Fear grips Red Hills Road - Gangsters from Park and 100 lanes renew deadly rivalry
After almost two years of relative peace, long-time rivals in Park Lane and 100 Lane off Red Hills Road in St Andrew have resumed their feud, leaving innocent residents fearful and looking to flee.
The deadly violence resumed last Tuesday when 37-year-old Hafia Fowles, said to be the common-law wife of an incarcerated don, was fatally shot by gunmen in 100 Lane.
That killing was said to be because some residents of the lane were celebrating the death of a Park Lane strongman who was fatally shot by the police just over one week ago.
The police immediately imposed a curfew in the area last Wednesday amid reports of planned reprisals for Fowles' death. The curfew was lifted Friday evening, but the police have maintained a strong presence in the area.
But that was not enough to stop the gunmen who struck close to the entrance of Park Lane on Saturday evening.
When the shooting ended, it was discovered that six persons, including a woman, had been shot. They were taken to hospital, where two persons died while undergoing treatment.
The police have identified one of the dead as 65-year-old maintenance worker Errol Scott, while residents told The Gleaner that the other man was Shaun Miller, a resident of a neighbouring community who had gone to Park Lane to visit a friend.
When The Gleaner visited 100 Lane yesterday, the few residents on the street scampered away from our news team, refusing to speak on the latest round of violence.
Nearby, several persons were seen on the streets discussing the attack on their community.
"People over Park Lane live good. The people dem over there (100 Lane) look like they don't like unity. They just want the war thing, but Father God nah sleep, Him a watch," said an elderly Park Lane resident.
Lee Clarke, councillor for the Whitehall division, which includes Park and 100 lanes, also argued that the residents of Park Lane are not to be blamed for the violence.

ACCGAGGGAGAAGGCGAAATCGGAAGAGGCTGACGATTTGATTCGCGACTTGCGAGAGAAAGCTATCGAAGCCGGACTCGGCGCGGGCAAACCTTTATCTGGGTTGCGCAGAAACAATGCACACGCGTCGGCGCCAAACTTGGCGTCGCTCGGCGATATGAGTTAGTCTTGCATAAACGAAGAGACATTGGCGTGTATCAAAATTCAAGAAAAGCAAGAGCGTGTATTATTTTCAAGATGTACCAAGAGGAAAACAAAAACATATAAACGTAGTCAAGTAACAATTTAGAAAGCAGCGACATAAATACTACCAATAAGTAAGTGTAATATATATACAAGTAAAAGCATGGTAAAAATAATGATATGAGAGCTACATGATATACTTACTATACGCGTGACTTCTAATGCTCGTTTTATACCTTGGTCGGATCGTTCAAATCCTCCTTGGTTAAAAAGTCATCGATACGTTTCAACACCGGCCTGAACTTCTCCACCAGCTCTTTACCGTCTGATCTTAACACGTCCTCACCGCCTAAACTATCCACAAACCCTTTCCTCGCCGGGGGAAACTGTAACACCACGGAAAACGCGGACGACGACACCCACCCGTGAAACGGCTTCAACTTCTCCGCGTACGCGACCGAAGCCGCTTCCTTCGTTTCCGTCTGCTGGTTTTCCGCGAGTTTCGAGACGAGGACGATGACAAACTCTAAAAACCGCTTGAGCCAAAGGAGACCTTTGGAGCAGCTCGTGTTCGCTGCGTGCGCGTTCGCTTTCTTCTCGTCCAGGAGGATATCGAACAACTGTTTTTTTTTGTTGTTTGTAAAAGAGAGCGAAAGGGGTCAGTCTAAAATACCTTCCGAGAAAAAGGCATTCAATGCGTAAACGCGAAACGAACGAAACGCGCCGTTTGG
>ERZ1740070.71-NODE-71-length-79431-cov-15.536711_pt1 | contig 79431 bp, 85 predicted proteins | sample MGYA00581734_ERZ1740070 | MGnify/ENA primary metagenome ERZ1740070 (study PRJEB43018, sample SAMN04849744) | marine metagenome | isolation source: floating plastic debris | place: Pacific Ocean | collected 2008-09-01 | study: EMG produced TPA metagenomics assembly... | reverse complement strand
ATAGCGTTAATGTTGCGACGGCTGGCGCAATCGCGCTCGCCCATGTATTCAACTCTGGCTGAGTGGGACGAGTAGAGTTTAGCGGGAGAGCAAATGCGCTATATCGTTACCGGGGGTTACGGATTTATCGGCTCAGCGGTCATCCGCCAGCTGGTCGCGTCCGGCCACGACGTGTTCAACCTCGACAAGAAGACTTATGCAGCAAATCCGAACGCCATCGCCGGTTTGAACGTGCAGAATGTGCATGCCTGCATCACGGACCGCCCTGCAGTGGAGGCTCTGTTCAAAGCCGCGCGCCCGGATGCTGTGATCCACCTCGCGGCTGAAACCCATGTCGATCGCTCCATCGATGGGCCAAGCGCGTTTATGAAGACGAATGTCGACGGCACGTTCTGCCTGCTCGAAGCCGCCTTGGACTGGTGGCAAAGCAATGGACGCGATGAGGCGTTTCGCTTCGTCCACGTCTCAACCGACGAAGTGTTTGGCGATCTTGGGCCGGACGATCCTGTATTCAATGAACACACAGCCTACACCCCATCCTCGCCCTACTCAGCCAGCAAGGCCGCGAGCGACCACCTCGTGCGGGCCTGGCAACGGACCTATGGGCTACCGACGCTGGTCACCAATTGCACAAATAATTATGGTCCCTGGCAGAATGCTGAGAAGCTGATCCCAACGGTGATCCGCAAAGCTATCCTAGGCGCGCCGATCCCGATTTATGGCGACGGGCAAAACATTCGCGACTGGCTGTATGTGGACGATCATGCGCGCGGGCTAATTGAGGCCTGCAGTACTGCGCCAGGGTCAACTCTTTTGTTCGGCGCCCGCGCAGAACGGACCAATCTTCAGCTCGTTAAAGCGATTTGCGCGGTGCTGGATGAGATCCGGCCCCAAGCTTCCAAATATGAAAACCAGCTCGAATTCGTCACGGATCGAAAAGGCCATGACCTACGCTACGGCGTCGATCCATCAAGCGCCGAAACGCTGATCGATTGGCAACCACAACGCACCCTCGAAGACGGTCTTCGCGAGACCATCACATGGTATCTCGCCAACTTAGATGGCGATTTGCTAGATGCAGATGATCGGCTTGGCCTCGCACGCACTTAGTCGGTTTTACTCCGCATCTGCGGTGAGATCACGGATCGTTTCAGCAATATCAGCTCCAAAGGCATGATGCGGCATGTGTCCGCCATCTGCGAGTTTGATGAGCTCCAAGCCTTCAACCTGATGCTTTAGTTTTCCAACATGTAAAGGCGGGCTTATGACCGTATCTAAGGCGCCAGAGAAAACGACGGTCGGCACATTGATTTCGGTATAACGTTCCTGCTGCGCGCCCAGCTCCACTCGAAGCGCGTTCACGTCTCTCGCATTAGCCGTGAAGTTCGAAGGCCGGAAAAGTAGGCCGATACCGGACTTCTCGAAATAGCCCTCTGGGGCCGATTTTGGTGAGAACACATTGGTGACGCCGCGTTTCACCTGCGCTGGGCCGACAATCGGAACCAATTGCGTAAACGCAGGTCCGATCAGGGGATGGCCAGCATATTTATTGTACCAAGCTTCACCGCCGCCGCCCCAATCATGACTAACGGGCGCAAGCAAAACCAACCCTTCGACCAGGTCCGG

"The police followed a man who was obviously on their list. That person ran from 100 Lane over to Park Lane, and the police shot the man dead. The lady from 100 Lane was killed allegedly for being an informer," said Clarke.
"Nobody from Park Lane is going to go over to 100 Lane in middle day and kill somebody. Park Lane is a community that clings together. Park Lane is not in any war with 100 Lane, and the police better keep it that way.
"There has been a threat from 100 Lane to Park Lane. People in Park Lane are depending on the police not only to keep the place quiet, but to always be on the lookout," added Clarke.
Don't blame the cops
A senior police source in the St Andrew North Division, which includes Red Hills Road, yesterday claimed that the six persons shot near the entrance of Park Lane Saturday evening were part of a group that was urged to leave the streets by members of a police party before the shooting happened.
"The police had been going through the area telling them to come off the road. When the police told them to come off the road Saturday evening, as soon as the police left that spot, the people came back, saying that they are not a part of the curfew because where they were was across the street from the areas under curfew," said the police source, who asked not to be named.
"They were told that there should be no gathering. The police can't stay at one spot whole day. The police don't have any control over certain things. The curfew was extended to Sunday (yesterday) at 6 p.m., but I don't know if it will be extended," he added.
The Police High Command later indicated that the curfew had been extended for a further 48 hours.